On occasion, I need to cut aluminum stock, both 1.5" x 1.5" x 1/8"
angle stock and 1" x 1/4" flat stock.
I have always used one of those metal-cutting wheels in my 10" Delta
Miter Saw, similar to this:
The other day, I was watching "How It's Made" and they showed the
process used to make Carbide Tips saw blades. They started with the
raw steel and followed the process through to the final product.
At the end of the segment, they showed a carbide-tipped blade in a
miter saw cutting through a steel rod with the voice over saying
"And when they're finished, they're strong enough to cut through the
steel that they are made from."
Somehow, I'm reluctant to start using my carbide tipped blades to cut
my aluminum stock. The thought of the teeth grabbing the angle iron
just scares the bejesus out of me. But if they can be used to cut
steel, aluminum should be a breeze.
Am I right to be afraid, be very afraid?
Are the cutoff wheels, even with the melting and subsequent filing/
grinding that I have to put up with, still the best option?
I've been using a 10" 40 tooth carbide saw in my old radial arm saw to cut
aluminum stock with no problems,
I have cut stock up to one quarter inch thick with no problem. Never get to
use anything heavier.
It does make a lot of noise.
I have used radial arm saws - with the cut-off wheels - to cut steel
plate, but I've done it by dragging the blade over the material at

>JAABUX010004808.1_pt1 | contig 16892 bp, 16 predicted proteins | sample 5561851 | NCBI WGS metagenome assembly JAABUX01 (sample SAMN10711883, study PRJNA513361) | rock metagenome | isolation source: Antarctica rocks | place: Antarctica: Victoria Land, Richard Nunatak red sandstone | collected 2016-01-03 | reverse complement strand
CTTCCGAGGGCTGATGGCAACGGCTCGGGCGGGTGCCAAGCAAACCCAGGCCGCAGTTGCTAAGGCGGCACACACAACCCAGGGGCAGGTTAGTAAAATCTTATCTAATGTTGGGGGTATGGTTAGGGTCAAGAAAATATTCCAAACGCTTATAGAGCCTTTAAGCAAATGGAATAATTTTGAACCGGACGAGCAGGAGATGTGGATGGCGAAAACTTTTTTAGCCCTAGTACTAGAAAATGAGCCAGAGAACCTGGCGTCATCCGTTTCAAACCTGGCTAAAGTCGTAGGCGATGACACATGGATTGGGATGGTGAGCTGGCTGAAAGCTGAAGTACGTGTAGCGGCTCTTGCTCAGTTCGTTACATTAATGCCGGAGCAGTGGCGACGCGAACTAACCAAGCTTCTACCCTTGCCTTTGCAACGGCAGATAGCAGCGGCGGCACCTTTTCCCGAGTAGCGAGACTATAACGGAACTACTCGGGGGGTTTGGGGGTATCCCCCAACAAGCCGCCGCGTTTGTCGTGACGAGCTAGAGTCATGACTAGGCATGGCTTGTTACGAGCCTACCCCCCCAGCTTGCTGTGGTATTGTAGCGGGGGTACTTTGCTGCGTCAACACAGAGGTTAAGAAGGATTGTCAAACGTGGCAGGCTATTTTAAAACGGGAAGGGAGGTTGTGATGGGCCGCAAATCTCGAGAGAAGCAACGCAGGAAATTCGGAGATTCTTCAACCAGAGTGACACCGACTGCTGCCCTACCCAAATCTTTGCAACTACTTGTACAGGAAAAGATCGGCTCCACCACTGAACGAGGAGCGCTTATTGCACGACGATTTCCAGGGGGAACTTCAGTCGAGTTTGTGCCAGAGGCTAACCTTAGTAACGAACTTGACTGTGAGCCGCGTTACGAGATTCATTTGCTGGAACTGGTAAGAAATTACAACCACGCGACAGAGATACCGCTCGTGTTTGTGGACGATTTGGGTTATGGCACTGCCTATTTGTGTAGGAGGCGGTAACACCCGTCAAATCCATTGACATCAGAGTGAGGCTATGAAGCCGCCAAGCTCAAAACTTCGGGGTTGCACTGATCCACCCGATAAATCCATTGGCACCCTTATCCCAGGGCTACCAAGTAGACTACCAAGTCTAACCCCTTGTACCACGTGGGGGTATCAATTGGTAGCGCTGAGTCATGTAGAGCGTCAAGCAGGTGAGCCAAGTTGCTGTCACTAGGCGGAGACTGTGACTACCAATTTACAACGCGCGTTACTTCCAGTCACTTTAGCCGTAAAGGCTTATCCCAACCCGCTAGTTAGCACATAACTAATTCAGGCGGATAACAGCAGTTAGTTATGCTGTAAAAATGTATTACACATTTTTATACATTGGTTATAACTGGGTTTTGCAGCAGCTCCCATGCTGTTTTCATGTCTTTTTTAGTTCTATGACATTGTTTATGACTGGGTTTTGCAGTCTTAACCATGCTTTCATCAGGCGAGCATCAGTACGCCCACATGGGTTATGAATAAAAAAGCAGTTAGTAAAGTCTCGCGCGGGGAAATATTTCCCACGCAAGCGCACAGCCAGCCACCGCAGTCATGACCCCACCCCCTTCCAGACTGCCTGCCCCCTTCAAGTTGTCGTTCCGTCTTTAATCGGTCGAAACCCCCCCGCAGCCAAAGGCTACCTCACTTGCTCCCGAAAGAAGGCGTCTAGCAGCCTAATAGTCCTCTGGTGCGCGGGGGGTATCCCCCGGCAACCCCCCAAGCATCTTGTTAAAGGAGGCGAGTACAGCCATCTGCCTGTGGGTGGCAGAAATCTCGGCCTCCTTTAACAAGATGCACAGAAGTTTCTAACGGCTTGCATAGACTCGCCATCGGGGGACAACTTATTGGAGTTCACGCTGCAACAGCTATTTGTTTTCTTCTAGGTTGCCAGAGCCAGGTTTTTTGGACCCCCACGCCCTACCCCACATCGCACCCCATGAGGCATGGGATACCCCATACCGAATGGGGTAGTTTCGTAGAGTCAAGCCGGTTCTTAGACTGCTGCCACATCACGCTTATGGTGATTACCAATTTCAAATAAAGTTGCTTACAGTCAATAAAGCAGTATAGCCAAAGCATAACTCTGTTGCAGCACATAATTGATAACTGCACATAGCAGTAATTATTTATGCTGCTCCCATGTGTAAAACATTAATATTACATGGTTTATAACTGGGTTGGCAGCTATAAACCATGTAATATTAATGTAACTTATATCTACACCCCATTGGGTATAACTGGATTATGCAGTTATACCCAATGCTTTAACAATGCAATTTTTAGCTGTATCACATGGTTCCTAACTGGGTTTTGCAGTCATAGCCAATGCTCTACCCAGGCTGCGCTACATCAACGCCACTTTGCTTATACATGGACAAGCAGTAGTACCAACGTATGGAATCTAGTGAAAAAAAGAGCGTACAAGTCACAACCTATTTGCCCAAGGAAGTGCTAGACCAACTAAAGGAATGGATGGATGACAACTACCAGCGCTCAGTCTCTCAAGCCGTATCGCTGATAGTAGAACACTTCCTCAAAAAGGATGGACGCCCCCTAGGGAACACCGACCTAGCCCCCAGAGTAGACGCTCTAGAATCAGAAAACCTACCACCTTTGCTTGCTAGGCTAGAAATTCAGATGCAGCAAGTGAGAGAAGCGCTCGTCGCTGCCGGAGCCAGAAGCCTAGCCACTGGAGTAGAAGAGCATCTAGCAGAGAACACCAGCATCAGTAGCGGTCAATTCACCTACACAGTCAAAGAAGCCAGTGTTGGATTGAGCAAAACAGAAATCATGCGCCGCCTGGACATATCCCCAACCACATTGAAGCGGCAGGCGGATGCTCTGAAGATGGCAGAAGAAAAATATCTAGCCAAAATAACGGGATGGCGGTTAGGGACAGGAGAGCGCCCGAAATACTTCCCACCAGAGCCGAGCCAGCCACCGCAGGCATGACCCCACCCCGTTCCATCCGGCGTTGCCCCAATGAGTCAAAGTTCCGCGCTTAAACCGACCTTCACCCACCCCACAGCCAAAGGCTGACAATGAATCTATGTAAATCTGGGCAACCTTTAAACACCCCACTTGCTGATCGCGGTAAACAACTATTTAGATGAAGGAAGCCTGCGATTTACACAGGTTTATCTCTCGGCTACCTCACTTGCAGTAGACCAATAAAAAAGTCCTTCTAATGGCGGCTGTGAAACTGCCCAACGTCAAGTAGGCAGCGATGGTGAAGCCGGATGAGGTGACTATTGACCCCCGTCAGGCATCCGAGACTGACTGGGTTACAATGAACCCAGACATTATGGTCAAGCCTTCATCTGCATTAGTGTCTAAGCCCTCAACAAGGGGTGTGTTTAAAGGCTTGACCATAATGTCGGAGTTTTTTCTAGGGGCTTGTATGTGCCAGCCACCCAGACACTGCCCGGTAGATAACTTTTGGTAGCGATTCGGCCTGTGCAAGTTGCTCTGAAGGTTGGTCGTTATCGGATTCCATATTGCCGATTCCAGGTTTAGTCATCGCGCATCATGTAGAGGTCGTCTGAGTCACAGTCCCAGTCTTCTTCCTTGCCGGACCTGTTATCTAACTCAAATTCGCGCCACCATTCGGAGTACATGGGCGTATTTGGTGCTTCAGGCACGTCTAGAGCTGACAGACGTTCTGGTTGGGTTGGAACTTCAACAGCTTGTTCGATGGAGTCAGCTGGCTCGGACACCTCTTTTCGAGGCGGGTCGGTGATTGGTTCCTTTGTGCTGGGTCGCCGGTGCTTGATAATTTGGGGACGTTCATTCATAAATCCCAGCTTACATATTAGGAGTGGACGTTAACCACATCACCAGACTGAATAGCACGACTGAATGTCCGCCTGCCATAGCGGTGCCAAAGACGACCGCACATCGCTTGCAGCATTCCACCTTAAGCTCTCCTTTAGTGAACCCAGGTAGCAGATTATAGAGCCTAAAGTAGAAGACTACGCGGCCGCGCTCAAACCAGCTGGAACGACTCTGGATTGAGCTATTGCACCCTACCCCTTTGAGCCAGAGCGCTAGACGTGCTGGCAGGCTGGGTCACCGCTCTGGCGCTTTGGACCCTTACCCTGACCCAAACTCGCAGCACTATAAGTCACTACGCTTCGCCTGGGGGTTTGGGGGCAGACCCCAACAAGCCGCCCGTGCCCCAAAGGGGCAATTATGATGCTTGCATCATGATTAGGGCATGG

I don't have a radial arm saw in my shop so the miter saw is my tool
I'm just curious as to whether I'd get a smoother cut with a carbide
tipped blade and if it would be safe to use on angle iron, especially
as to how the spinning teeth would first make conact with the upright
portion of the angle iron.
Rotate the angle iron so the angle portion is up-most and both
edges are down, against the table.
/ \ like that, only obviously the angle shows incorrectly in
text. Then the blade never has an uncut edge to hook into,
plus the end of the cut is done near the table. Feed
slowly and consider ear protectors if you have to do more than
a minute's work with it.
Ferrous materials (iron, NOT steel!) can be cut with carbides,
but not hardened steel and other types; they should have made
that abundantly clear as it would be possible to end up with a
lot of tiny pieces of carbide (teeth) being flung all over
your shop. I'd avoid anything except thin sheet steel on a
carbide blade. And put it between two pieces of wood unless
you want a really messy cut. They have the power of a .22
shell when the blade is at speed.
And if you're not careful it can create enough heat to
permanently warp the blade too, especially the cheap one with
stress still in them; heat will release that stress by bending
The "dry cut" saws (~$500) that use a carbide toothed blade to cut
metals including steel run at a much lower RPM than a standard table saw
or RAS. The true "cold" saws ($1,500+) that cut steel with a carbide
toothed blade run are really low RPM and use coolant. You can get away
with the regular saw for aluminum since the higher blade speed is ok
On Thu, 15 Apr 2010 09:04:16 -0700 (PDT), DerbyDad03
than that used for wood/aluminum. My regular carbide blade DID make
short work of the mechanism of my old WorkMate when I lost track of
where the blade was going, but anything heavier would likelyu have
damaged the blade.
*NO* 7 1/2 or 10" blade is good for steel, at 3600 rpm -- the sfpm are
just too high.
You can mebbe get away with thin steel or sheet metal, but then you are
likely not really cutting but simply tearing the metal.
(Cross-posted to rcm for other opinions)
Yeah, Morse is (or was) the real deal, but they do emphasize "thin" metals,
+ rebar. Their short video only shows versabar being cut.
The also have the line, "blades reach full potential when used on special
meal cutting circular saws".